On Mentoring | Hema Vallabh

In October of last year, I made a transformative decision to start a new life as an entrepreneur and small business owner. And I can honestly say that it all went back to mentoring.

After participating in the 2013 Global Women’s Mentoring Partnership, during which I met with remarkable women leaders and heard their perspectives on their work lives, personal lives, and career paths, I came away with one thought: to ‘just go out and do it.’

What would ‘it’ be? Immediately upon my return to South Africa, I began working with other women in the Vital Voices network to plan a Mentoring Walk. Mentors can play so many roles in your life. Some are more informal and often resemble personal friendships; some are more formal and career-oriented. But I am a firm believer in looking at your life holistically and not limiting yourself to having only one mentor, but rather different mentors that guide you in every part of your life.

After a successful  debut Mentoring Walk in South Africa last year, we planned another one this year to celebrate International Women’s Day, and would like to go even further by promoting walks and mentoring events throughout the year, in different regions of the country. We would also like to begin holding Mentoring Breakfasts and other mentoring platforms, to provide more opportunities for young women in South Africa to grow professionally and personally.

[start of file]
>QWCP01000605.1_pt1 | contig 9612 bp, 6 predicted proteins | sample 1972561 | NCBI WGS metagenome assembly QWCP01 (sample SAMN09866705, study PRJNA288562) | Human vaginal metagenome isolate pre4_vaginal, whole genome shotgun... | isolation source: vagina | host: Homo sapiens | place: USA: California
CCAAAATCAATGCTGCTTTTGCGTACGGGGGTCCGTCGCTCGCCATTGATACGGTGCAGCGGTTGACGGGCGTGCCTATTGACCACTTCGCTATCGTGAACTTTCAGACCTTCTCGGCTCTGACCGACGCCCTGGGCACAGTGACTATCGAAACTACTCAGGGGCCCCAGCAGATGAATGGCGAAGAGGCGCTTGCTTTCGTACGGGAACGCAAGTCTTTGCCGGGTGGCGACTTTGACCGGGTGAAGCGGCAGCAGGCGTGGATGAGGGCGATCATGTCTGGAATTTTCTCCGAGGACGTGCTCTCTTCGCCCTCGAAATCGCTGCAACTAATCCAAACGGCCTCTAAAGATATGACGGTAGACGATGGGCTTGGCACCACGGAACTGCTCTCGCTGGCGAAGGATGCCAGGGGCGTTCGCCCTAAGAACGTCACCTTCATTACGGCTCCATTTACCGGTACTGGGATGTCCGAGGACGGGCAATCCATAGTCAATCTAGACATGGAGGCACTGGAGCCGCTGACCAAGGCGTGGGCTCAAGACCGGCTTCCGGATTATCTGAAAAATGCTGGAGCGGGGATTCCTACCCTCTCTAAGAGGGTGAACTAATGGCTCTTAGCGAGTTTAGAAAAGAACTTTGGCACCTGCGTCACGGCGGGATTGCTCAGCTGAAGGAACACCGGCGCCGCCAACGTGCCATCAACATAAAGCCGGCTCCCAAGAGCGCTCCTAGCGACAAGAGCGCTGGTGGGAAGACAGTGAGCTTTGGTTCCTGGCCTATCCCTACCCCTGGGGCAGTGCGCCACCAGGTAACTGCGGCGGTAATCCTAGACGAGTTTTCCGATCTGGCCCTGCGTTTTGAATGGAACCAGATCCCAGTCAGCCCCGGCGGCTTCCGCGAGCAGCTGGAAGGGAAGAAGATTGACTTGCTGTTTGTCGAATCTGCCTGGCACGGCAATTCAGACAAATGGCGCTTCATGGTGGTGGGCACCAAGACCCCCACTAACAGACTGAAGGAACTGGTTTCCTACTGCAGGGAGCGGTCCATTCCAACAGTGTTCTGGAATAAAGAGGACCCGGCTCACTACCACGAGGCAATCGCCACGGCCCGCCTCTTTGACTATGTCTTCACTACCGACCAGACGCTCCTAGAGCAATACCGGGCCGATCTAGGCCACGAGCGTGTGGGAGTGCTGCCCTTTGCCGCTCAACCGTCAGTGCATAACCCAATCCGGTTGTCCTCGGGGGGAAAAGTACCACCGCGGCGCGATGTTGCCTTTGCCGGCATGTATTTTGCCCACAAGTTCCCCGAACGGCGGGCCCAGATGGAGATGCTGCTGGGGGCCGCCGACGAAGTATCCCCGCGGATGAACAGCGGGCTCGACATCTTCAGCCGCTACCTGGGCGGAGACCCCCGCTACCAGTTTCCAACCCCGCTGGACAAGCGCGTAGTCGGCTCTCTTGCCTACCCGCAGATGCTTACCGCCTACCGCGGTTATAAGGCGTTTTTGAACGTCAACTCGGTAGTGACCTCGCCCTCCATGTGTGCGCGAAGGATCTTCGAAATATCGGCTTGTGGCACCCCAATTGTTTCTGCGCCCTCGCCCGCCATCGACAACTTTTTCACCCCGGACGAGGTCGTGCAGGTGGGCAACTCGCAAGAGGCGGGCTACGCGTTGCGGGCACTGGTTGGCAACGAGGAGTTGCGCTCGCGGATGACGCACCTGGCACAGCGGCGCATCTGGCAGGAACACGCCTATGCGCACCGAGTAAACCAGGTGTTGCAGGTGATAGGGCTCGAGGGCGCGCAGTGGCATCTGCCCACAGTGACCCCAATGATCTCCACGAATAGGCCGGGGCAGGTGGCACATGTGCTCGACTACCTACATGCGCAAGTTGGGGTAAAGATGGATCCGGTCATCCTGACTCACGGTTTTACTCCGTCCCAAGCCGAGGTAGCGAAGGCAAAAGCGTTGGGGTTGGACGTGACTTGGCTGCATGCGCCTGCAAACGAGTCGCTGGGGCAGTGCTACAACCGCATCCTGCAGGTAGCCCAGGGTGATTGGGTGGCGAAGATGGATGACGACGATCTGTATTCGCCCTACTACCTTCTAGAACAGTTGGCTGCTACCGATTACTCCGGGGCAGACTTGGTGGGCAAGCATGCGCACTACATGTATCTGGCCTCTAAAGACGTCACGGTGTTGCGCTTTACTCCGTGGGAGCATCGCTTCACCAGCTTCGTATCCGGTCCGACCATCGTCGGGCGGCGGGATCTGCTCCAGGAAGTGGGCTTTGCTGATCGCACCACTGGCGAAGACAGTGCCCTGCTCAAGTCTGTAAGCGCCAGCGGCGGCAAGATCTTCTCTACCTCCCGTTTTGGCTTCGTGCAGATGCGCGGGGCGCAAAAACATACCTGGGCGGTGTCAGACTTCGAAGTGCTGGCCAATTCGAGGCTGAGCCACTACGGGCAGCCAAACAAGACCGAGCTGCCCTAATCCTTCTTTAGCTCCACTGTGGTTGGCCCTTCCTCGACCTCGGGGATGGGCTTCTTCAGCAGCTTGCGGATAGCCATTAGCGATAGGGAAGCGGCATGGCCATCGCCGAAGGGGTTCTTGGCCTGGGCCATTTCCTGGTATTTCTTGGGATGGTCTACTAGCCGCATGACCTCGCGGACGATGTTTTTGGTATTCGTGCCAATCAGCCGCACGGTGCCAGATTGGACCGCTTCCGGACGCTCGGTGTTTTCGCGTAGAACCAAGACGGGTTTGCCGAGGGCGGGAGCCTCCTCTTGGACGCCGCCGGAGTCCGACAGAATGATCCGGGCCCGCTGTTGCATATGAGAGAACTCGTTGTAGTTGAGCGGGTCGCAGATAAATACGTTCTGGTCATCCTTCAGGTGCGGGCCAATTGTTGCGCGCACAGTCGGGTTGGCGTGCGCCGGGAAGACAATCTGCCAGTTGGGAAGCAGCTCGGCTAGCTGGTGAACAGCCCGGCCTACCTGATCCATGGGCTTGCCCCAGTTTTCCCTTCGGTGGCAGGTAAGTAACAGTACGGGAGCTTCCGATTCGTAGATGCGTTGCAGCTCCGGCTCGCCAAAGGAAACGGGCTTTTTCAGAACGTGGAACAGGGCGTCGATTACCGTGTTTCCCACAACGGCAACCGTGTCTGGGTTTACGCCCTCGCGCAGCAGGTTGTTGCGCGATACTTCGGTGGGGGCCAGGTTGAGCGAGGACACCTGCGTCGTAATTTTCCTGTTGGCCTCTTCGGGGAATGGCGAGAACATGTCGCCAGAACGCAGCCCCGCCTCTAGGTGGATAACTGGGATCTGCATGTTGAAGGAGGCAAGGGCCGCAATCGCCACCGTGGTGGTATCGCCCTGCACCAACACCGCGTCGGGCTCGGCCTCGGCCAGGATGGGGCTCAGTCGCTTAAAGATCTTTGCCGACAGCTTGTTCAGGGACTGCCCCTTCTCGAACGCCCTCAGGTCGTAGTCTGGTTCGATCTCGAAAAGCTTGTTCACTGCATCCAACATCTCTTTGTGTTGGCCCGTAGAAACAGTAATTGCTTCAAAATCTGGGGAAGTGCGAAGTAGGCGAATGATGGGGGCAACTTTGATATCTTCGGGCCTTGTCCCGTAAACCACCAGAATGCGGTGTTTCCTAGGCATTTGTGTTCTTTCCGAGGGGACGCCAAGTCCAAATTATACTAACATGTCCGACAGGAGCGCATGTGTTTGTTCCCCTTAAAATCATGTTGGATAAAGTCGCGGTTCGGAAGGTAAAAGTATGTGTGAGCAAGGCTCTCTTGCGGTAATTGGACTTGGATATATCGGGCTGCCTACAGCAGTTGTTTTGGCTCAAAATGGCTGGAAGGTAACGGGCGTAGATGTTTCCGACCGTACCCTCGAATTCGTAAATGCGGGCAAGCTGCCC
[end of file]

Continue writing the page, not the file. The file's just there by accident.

Our most recent Mentoring Walk in Joburg, South Africa celebrating International Women’s Day. 

I also decided to take a hard look at my career at the time-I was doing well in my job and and growing successfully within the company, but when I sat down and really thought about what I loved to do, I realized that I had found my true passion in the work I was doing with South African Women in Engineering (SAWomEng), mentoring and coaching the next generation of young women engineers.  So,  I decided to take the plunge, resign, and start a consulting firm dedicated to coaching and leadership development – The Passionate Professional. I also decided to dedicate more time to my role with SAWomEng, and am working with them to expand the organization’s reach into Africa-first to Kenya and hopefully Ghana and Nigeria to follow thereafter.

Throughout my transition, I relied heavily on a number of mentors. For example, a male mentor from my previous job helped me confront the details and logistics of creating a new company. Another mentor, a wonderful woman with lots of life experience, helped me figure out the best way to run workshops and not forget about my own self-care amidst all of the changes in my life! Formal women’s mentoring programs, like the Mentoring Walks, FORTUNE program and Global Ambassadors Program are extremely important because they give women valuable experience that they probably would not get otherwise.

Coming out of our Mentoring Walk on International Women’s Day, there is one piece of advice I would give to young women growing up in South Africa: do not be afraid to dream, and encourage others to dream.